Things were really booming in Vegas in the 1950s. Just about everyone was having a blast.
Well, sort of …
As the use of an atomic bomb at the end of World War II ushered in an arms race with Russia, an era of fascination (and fear) for all things atomic swept the nation. Vegas was not immune.
Though the Cold War ended in the early ’90s, remnants of this fascination remain today as locals and tourists alike visit the Atomic Testing Museum, tour the Nevada National Security Site or sip on atom bomb-inspired drinks at Atomic Liquors downtown.
Allan Palmer, executive director of the National Atomic Testing Museum, attributes the lasting vestiges of atomic fever to the atom bomb’s impact on the city’s history.
The 1950 creation of the Nevada National Security Site (originally known as the Nevada Proving Grounds and later the Nevada Test Site) played a critical role in the development of Las Vegas, he says.
“In the twenties and thirties into the early forties Las Vegas was kind of a dusty crossroads for the railroads,” says Palmer. “When President Truman set up the Nevada Proving Grounds, billions of dollars flowed in and lots of people came in … people from all over brought their families here and settled here, opened businesses and schools, and built the culture of early Las Vegas.”
Several local museums such as the Nevada State Museum and the Clark County Museum have exhibits covering Las Vegas’ nuclear history, but with more than 12,000 unique artifacts from the atomic age (including an actual bomb) the National Atomic Testing Museum provides the most comprehensive collection.
Pop culture artifacts include a Kix cereal box that once contained a toy atomic bomb ring, Atomic Fireball candy and books like “Survival Under Atomic Attack” and “Atomic Cocktails: Mixed Drinks for Modern Times.” Guests of all ages can view interactive displays, short films, timelines and real equipment from the Nevada National Security Site.
Though tests were done above ground, the test site started out as a top secret operation. Palmer says the jobs were so classified that many of those who were recruited to work there originally met in trailers in a dusty parking lot next to a casino or in the middle of a casino for their assignment.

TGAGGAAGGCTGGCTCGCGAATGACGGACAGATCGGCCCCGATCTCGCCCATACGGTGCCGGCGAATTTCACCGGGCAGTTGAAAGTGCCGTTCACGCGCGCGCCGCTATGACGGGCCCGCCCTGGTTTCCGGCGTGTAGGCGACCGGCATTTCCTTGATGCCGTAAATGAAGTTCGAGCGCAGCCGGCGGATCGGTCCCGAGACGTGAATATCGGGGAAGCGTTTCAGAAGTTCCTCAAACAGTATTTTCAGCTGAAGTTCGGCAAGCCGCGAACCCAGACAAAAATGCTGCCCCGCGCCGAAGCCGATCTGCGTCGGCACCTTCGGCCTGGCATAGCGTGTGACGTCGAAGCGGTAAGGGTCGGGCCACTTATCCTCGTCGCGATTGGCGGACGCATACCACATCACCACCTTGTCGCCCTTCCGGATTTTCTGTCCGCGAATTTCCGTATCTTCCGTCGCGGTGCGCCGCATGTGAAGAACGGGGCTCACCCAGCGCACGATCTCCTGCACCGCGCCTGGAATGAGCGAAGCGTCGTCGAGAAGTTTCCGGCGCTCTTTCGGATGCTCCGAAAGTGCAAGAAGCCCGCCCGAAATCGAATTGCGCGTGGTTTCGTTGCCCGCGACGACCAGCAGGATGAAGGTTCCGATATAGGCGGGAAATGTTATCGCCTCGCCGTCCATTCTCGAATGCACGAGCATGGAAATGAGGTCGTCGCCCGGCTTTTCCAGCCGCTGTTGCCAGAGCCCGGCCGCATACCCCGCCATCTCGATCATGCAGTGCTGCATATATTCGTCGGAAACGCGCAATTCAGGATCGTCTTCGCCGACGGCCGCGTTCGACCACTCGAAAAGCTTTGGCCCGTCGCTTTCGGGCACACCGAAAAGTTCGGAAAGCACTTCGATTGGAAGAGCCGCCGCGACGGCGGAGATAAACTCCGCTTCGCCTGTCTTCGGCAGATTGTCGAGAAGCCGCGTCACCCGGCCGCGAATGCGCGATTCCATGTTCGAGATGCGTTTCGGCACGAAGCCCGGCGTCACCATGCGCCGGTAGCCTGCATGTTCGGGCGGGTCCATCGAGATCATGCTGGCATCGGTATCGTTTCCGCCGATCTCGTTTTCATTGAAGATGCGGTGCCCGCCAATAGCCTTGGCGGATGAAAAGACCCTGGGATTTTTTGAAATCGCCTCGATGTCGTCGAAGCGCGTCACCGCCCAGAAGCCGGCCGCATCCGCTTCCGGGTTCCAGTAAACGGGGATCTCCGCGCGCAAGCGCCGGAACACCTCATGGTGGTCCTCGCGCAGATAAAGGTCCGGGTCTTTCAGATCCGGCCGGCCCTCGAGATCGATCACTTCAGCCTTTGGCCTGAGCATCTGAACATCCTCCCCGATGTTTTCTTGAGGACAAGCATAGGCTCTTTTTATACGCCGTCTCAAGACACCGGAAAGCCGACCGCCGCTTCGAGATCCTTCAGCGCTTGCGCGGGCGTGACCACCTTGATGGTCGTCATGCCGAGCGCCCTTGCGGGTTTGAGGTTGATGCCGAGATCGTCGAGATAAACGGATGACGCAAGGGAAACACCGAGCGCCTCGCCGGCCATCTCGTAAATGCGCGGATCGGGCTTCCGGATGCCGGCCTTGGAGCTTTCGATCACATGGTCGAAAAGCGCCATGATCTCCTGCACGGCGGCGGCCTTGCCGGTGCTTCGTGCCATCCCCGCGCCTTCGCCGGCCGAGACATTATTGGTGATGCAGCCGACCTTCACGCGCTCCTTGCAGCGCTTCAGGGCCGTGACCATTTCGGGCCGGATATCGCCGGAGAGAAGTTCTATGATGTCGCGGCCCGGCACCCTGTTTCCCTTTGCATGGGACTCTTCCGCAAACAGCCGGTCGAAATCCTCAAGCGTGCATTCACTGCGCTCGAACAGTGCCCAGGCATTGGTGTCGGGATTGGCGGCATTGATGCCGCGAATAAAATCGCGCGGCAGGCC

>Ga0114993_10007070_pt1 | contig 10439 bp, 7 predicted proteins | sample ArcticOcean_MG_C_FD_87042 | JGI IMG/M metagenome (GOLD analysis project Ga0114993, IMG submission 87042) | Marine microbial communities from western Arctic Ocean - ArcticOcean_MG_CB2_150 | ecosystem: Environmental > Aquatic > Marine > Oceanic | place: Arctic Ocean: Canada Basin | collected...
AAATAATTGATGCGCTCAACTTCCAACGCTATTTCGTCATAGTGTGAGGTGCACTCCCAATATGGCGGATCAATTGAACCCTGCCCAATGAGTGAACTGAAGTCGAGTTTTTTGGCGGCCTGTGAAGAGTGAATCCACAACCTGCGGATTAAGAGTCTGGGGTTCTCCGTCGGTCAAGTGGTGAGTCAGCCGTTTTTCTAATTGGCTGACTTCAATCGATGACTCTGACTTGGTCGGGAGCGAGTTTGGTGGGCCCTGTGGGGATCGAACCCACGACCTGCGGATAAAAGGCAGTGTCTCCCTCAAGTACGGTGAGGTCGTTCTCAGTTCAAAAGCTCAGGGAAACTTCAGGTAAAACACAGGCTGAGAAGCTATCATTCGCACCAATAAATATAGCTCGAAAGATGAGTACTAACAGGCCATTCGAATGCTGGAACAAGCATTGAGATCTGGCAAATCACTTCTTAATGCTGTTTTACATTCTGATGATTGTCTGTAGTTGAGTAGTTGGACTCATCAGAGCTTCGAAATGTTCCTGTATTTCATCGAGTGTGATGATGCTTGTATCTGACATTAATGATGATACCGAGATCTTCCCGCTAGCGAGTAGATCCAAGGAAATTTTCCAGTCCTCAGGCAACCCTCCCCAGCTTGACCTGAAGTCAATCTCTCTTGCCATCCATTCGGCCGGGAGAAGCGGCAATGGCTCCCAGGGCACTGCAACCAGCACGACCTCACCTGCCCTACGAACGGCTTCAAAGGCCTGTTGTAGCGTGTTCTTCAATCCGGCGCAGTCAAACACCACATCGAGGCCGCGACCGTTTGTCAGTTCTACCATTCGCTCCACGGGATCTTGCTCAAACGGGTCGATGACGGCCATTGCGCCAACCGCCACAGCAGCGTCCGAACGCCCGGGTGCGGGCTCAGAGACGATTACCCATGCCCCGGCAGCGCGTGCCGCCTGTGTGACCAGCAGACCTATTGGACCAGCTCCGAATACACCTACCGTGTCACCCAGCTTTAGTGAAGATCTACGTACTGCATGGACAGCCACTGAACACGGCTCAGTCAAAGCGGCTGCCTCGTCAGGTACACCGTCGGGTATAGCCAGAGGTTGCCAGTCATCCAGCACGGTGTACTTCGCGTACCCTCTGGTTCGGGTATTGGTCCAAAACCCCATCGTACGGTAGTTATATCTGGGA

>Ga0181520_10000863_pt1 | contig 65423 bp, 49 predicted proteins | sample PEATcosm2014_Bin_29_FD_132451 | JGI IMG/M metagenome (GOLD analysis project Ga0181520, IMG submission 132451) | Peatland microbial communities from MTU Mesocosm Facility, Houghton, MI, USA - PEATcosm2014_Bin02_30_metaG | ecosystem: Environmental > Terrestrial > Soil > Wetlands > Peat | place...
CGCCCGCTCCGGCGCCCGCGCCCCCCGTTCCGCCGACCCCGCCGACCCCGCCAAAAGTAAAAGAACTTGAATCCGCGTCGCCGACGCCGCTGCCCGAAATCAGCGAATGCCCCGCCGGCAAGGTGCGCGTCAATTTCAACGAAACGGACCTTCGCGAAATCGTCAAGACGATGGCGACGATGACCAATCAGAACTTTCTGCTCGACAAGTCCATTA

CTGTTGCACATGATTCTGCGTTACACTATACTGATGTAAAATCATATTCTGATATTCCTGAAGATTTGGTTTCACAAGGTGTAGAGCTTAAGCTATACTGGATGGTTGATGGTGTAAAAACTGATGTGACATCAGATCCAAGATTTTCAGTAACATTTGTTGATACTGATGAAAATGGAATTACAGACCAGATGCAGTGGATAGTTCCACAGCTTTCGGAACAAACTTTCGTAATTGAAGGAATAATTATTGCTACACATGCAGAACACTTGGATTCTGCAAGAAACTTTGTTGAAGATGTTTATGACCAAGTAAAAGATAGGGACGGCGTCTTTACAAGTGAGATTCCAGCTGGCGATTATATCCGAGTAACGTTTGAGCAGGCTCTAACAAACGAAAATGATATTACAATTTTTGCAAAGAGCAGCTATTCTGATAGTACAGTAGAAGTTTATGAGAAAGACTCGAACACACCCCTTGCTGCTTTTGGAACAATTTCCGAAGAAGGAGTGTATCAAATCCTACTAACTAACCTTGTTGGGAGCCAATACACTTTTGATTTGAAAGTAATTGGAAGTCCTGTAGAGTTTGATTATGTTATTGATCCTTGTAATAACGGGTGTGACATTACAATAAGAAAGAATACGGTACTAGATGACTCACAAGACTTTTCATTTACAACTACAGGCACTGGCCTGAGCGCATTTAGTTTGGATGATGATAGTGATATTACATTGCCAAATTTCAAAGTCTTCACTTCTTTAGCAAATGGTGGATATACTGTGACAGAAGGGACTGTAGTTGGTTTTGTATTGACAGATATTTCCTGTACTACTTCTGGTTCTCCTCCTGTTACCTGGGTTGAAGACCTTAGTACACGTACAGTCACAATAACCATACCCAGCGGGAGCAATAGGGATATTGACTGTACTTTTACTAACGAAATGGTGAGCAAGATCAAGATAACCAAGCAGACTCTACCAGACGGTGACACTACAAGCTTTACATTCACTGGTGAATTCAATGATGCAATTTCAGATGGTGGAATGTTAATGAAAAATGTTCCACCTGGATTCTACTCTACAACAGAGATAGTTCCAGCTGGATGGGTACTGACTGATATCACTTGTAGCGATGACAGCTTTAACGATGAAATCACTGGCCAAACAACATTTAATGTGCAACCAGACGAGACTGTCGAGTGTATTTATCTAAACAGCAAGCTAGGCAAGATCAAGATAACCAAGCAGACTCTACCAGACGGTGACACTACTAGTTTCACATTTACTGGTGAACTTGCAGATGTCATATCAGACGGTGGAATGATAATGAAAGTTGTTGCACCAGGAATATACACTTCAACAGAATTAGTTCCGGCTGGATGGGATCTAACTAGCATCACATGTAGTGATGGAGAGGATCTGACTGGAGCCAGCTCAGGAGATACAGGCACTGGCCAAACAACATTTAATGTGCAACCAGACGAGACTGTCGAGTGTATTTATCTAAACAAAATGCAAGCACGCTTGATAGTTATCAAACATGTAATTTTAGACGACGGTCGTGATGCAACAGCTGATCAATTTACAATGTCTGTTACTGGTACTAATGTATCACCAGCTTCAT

“No one ever told them exactly what they’d be doing until they showed up,” he says.
Tours of the Nevada test site are now available once a month to groups and individuals. The tours depart from the National Atomic Testing Museum and cover about 250 miles including Mercury, Nev., the Low-Level Radioactive Waste Management Site and the T-2 Training Area.
Nevada’s first nuclear experiment took place at the site on Jan. 27, 1951, and the first televised atomic blast took place in 1952. That same year, the first known photo of an atomic pinup girl, known as Miss Atomic Blast, popped up in newspapers around the country to advertise a show at the Last Frontier Hotel in Las Vegas.
When the Stardust Hotel and Casino debuted in 1958, many tourists gathered there to watch atomic blasts taking place at the test site. The font on the original Stardust sign, which is now on display at the Neon Museum, became known as the “Atomic” font
Another popular place to watch the blasts was on the roof at Atomic Liquors in downtown Las Vegas. This historic bar closed in 2011 after six decades but reopened earlier this year. The menu includes The F-Bomb, a drink designed by the National Atomic Testing Museum containing Fireball cinnamon whisky, Fernet and Atomic Energy Drink.
In spite of the pop culture frenzy of the atomic era, it was also one of fear. Government messages for how to survive a nuclear attack became a part of daily life.
“Mom and dad would read about how to build a bomb shelter while kids were doing duck and cover drills or practicing evacuating their schools to head out to fallout shelters with food rations,” says Palmer. “There was a lot of fear. ‘How are we going to survive? What if there’s a nuclear winter?’ It was a pretty grim period.”